Senate Democrats today unveiled proposals to give small businesses a 10 percent payroll tax credit for new hires added in 2012 and encourage the purchase of equipment.
Senate Majority Leader Harry Reid (D-Nev.) called them “two bipartisan measures that have been proven to help small business create jobs” on a conference call with reporters.
Under the bill, a 10 percent income tax credit would be provided on new payroll, through either hiring or increased wages, added in 2012. The provision would provide a maximum increase in eligible wages of $5 million per employer, and the amount of the credit is capped at $500,000.
The bill also extends “bonus depreciation” for one year. The provision allows businesses to write off the entire cost of major purchases in the year they are made rather than depreciate those expenses over many years.
By accelerating the recovery time of investment costs through bonus depreciation, additional first-year deductions for new investment would lower the after-tax costs of plants and equipment, which is designed to encourage new investment and promote economic recovery.
Reid drew a distinction between the Democrats’ bill and a proposal unveiled last week by House Majority Leader Eric Cantor (R-Va.). Cantor’s bill would give a 20 percent tax cut to businesses with fewer than 500 employees, a threshold Democrats argue is too broad.
Cantor said last week that his bill would “put more revenues, more money into the hands of small-business owners so that they can reinvest those funds to retain and create more jobs and to grow their business.”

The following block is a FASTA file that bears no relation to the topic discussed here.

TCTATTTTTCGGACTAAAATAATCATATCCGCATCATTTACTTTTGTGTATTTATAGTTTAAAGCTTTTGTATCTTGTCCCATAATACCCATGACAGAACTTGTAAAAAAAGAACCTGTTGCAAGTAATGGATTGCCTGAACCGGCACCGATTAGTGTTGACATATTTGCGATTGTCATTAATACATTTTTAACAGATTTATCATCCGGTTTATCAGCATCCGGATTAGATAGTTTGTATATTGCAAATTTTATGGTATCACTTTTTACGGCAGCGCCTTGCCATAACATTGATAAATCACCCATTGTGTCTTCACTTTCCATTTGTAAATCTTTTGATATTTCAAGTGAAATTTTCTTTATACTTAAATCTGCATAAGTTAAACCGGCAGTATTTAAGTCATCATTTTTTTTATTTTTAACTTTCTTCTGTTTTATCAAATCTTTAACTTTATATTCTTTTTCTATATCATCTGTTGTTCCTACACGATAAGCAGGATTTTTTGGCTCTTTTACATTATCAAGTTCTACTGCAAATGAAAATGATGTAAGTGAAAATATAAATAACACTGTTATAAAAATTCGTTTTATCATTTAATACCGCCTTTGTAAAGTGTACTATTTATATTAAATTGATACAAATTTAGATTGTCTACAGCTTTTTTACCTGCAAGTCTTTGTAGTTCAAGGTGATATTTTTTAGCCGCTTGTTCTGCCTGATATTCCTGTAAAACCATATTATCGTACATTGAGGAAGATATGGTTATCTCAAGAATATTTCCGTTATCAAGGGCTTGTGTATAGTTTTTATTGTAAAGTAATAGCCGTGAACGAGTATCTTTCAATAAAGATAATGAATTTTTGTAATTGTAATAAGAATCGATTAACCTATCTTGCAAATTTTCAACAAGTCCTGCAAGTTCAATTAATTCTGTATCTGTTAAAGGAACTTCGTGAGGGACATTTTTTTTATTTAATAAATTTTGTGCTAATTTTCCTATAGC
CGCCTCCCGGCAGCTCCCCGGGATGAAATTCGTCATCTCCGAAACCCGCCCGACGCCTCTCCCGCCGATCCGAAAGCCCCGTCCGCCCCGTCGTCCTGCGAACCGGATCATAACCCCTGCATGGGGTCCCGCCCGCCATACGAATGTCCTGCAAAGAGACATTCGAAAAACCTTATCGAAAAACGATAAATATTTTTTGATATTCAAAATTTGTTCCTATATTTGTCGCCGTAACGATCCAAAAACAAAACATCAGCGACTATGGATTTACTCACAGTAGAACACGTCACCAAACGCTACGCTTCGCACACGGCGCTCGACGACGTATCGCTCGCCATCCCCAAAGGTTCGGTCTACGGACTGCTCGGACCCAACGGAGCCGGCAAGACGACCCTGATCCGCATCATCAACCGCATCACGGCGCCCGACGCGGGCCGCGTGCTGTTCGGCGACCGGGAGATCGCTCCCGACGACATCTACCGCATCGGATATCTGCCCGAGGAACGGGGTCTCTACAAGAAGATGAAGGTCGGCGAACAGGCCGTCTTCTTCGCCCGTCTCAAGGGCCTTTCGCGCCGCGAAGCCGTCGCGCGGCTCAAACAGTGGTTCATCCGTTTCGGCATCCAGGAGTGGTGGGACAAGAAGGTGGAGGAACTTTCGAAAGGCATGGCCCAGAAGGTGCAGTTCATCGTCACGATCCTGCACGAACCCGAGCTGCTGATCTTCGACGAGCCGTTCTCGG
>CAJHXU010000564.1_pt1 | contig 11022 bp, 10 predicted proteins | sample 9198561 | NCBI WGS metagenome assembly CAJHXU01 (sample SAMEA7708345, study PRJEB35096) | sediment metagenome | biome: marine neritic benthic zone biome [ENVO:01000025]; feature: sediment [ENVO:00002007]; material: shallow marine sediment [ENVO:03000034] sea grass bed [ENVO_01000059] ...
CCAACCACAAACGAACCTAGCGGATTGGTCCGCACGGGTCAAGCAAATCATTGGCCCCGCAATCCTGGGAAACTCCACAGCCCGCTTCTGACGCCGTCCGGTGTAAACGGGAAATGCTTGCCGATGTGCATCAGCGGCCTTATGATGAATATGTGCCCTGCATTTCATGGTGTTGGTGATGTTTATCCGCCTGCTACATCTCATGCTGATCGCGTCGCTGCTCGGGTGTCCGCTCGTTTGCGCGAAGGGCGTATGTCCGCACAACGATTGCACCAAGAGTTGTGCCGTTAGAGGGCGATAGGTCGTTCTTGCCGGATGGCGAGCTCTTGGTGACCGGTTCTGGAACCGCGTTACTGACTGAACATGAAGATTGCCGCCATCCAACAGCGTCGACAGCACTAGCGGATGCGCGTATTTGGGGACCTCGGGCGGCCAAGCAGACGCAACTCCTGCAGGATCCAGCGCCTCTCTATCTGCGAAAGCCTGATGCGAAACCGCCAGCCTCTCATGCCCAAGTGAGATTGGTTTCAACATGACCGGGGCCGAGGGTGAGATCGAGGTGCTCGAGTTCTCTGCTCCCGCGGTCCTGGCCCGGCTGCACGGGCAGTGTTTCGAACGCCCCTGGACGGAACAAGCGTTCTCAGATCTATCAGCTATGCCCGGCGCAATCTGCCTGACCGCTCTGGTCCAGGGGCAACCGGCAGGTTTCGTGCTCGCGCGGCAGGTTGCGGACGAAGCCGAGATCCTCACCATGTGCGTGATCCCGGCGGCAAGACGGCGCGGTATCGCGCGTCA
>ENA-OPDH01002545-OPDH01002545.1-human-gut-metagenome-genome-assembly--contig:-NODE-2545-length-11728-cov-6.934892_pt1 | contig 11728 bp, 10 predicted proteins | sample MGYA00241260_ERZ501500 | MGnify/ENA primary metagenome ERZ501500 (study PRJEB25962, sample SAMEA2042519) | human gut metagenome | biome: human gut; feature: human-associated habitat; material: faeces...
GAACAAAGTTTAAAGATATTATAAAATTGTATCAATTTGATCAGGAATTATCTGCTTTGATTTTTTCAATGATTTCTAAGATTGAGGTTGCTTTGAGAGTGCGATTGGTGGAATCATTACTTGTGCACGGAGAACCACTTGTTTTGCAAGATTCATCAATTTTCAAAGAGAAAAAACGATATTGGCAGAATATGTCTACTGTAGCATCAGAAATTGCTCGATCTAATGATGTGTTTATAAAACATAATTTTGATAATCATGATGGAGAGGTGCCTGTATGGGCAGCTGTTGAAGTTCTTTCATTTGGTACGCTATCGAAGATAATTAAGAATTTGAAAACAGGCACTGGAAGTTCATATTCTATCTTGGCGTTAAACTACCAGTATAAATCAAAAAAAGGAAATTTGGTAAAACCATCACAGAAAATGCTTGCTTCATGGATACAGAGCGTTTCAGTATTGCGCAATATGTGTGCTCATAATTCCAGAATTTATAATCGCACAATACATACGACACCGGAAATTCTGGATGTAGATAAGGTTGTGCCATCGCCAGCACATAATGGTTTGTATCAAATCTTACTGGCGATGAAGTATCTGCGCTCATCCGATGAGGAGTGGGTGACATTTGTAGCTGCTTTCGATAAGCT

But Reid disagreed.
“That is a key distinction in the way Democrats and Republicans approach this very important issue,” Reid said. “Our tax cut is targeted to help small businesses while Republican efforts are just camouflaged handouts to the wealthiest in America.”
Reid added that he hoped Republicans would support the measure.
Sen. Charles Schumer (D-N.Y.), who was also on the call, said the bill comprises two proposals from President Barack Obama’s Startup America initiative, which is designed to help small businesses.
He too raised concerns about the House proposal.
“The House Republican proposal is neither focused on true small business nor does it make the tax cut dependent on the company doing any hiring,” Schumer said. “The House proposal would give tax cuts to sports franchises, celebrity companies that don’t need the help and in some cases have billions of dollars in revenue.”
Sen. Dianne Feinstein, D-Calif., chairman of the Senate Intelligence Committee, speaks with reporters in the Capitol after a speech on the Senate floor that accused the CIA of searching computers set up for Congressional staff for their research of interrogation programs.